Thursday, August 20, 2015

Why America is getting weaker ...

A recent television commercial advertised the wonders of a new type of cat litter. The scenes transition from a woman in a parking lot loading her car after shopping, who throws the cat litter to a man on a bicycle, who then throws it to the person in the next scene and so on. How is this possible? Because the cat litter is a new kind of ultra-lightweight cat litter.

Everything is getting lighter, easier and less difficult. At the same time, humanity is getting heavier, everyday life feels harder and more difficult, with many people feeling exhausted despite having done very little taxing physical work on any given day. We keep lowering the physical bar for ourselves and our physiology is adapting by reducing our capacity as well.

Yet we want to live in capable bodies and feel good while going about our day. In our workouts, we want to see results for our efforts. A prominent "celebrity trainer" insists that women should never lift more than 3 pounds, which is like telling every mother and grandmother to never pick up or hold her children or grandchildren—ever again. How does such unequivocally terrible advice not get you stripped of celebrity-trainer status? Because many people—especially women—are often more terrified of looking manly than they are of living in an unfit, incapable body.

In general, females naturally have less testosterone than men and as a result, their bodies are less responsive to the muscle-building effects of properly executed strength training. It is very difficult for men to build large muscles, and it takes significantly more effort for women to do so.  More on this …

One universal truth of the human body that helps explain many physical phenomena is that our biology is adaptive. Muscle makes your body more capable, and feeling more capable allows you to do more things in everyday life and in your workouts. Bringing a challenge to your physical self makes your body build itself stronger to meet the demand of whatever the next challenge might be. This adaption eventually delivers a feeling of confident movement that is like no other.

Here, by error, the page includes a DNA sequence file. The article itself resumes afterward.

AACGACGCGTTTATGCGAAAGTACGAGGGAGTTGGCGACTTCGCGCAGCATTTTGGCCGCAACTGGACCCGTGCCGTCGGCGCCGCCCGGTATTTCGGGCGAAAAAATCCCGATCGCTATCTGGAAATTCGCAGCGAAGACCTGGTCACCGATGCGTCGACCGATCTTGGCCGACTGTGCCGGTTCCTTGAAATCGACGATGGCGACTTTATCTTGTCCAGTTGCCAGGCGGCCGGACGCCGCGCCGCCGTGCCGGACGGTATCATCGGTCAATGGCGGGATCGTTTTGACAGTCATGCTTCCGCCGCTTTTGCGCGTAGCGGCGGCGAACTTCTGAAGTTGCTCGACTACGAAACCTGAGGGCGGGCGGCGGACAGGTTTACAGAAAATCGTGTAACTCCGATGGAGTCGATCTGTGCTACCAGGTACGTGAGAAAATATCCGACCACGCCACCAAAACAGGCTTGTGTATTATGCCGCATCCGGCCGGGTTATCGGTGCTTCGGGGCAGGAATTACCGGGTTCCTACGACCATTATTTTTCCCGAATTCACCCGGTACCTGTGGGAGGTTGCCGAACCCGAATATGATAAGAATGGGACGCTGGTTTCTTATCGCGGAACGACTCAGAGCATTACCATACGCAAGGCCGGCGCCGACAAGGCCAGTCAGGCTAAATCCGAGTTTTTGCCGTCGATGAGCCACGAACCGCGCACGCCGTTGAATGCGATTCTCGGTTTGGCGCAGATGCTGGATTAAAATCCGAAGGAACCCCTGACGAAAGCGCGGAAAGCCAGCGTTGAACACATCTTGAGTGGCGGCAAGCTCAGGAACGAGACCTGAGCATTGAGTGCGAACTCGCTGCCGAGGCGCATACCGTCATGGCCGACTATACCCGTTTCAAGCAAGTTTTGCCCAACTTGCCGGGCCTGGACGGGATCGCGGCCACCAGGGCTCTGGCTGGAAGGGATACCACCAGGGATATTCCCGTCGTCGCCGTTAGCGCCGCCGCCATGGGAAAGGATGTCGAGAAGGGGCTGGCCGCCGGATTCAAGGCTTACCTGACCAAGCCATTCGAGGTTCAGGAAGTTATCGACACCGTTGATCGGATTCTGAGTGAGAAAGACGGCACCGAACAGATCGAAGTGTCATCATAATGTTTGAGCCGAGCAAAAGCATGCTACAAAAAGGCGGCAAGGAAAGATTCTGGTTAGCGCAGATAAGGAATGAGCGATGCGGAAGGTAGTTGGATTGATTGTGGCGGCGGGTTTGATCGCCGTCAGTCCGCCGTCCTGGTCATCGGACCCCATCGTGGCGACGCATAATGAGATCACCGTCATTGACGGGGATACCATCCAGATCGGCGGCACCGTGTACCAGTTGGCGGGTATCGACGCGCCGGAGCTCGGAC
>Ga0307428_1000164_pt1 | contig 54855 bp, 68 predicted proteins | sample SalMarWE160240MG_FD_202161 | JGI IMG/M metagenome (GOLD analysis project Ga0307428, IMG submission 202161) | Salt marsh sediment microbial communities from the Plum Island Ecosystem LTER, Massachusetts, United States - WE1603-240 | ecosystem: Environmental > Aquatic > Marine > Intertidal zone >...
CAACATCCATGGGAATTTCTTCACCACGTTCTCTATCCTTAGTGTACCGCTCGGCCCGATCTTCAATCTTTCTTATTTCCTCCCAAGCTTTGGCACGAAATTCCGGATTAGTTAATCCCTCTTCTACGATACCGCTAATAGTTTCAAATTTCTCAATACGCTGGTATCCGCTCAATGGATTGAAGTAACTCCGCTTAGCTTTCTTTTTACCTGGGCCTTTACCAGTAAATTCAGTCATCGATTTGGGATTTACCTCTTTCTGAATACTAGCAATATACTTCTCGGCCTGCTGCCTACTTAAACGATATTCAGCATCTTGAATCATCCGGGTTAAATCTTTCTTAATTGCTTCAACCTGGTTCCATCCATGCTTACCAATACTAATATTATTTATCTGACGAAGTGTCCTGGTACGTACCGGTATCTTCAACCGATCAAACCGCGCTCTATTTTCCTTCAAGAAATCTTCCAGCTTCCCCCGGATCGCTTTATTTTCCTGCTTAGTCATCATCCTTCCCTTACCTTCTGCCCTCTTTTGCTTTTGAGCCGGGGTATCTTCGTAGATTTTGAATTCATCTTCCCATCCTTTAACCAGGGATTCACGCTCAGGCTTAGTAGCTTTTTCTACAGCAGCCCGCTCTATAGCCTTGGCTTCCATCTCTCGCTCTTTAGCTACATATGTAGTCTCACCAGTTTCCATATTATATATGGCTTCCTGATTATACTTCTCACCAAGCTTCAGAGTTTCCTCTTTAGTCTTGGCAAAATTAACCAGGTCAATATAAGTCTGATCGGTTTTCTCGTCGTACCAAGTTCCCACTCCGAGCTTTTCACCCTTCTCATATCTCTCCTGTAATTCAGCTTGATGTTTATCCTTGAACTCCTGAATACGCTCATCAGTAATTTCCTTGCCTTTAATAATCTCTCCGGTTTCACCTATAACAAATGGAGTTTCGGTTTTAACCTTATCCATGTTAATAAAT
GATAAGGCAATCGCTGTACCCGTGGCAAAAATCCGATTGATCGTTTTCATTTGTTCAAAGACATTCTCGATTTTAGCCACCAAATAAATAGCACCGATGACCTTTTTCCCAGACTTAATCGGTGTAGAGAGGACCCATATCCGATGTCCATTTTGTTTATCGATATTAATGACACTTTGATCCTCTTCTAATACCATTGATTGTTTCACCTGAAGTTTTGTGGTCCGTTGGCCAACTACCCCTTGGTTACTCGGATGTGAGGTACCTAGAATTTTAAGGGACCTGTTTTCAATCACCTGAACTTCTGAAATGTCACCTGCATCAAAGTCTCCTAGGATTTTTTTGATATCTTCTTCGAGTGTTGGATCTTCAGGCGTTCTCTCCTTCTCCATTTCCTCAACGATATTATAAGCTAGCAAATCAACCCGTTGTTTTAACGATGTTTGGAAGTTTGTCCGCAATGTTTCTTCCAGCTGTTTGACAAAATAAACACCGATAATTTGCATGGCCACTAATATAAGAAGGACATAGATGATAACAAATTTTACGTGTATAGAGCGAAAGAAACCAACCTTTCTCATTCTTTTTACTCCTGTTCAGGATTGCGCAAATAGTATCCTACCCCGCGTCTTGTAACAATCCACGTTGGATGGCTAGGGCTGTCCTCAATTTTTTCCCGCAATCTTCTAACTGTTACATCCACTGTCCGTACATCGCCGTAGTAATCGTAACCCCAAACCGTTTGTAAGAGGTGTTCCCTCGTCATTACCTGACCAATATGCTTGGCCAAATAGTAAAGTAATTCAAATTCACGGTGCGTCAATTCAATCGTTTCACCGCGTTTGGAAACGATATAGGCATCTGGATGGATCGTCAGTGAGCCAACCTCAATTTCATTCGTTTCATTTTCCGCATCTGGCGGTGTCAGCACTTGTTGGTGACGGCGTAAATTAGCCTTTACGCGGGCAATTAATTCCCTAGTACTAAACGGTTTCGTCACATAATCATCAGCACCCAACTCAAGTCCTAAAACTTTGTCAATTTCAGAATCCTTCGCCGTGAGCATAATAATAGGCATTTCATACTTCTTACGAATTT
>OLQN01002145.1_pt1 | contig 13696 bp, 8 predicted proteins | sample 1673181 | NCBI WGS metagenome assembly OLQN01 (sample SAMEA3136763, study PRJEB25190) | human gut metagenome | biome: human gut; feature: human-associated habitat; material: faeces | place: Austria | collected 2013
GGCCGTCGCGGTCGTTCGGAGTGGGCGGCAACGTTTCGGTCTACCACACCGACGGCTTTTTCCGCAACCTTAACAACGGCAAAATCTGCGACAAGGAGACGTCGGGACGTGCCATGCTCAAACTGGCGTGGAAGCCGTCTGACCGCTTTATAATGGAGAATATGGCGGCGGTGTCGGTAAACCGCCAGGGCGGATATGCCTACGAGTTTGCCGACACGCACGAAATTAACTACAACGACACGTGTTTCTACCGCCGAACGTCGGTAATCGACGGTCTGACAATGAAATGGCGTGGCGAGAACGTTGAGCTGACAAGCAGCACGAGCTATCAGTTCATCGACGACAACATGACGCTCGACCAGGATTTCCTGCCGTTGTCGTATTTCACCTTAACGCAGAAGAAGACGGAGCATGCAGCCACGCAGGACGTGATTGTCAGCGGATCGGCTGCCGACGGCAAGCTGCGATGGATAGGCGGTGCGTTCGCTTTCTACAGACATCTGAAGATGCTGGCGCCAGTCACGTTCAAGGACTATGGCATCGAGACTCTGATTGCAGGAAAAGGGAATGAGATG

But we have to ask for it. And heavier weights are the question.

We have to ask our bodies to build some muscle. With the physical demands of life getting too easy (riding mowers, ultralight cat litter, my Kroger now shops for me and delivers my groceries to my truck, even the TV remote is too much effort, according to Jim Gaffigan etc.), we have two options:

  • Do everyday things the hard way, or
  • Do heavier strength training.

How do you know if it's a "heavy" weight level?  Choose a pair of dumbbells that forces you to do nine reps or less. 

The last point is the critical factor. Lifting a pencil for seven reps isn't going to do any good. When I've had a particularly stubborn client resist increasing resistance, we do the following: I have her perform a set with whatever weight she wants, but the rule is that she cannot stop until she feels like she has to. With most typical weights people choose, they will be in the high teens or even close to 30 reps before this feeling occurs.  I've done this in camp as well – we'll keep doing a dumbbell curl, for example, until EVERYONE gets to muscle failure.  People sometimes think the goal is to be the last one still doing curls … we've gone for over two minutes doing curls, which does no one any good.  Pick a weight where you can't do 10 reps, and now you're lifting heavy.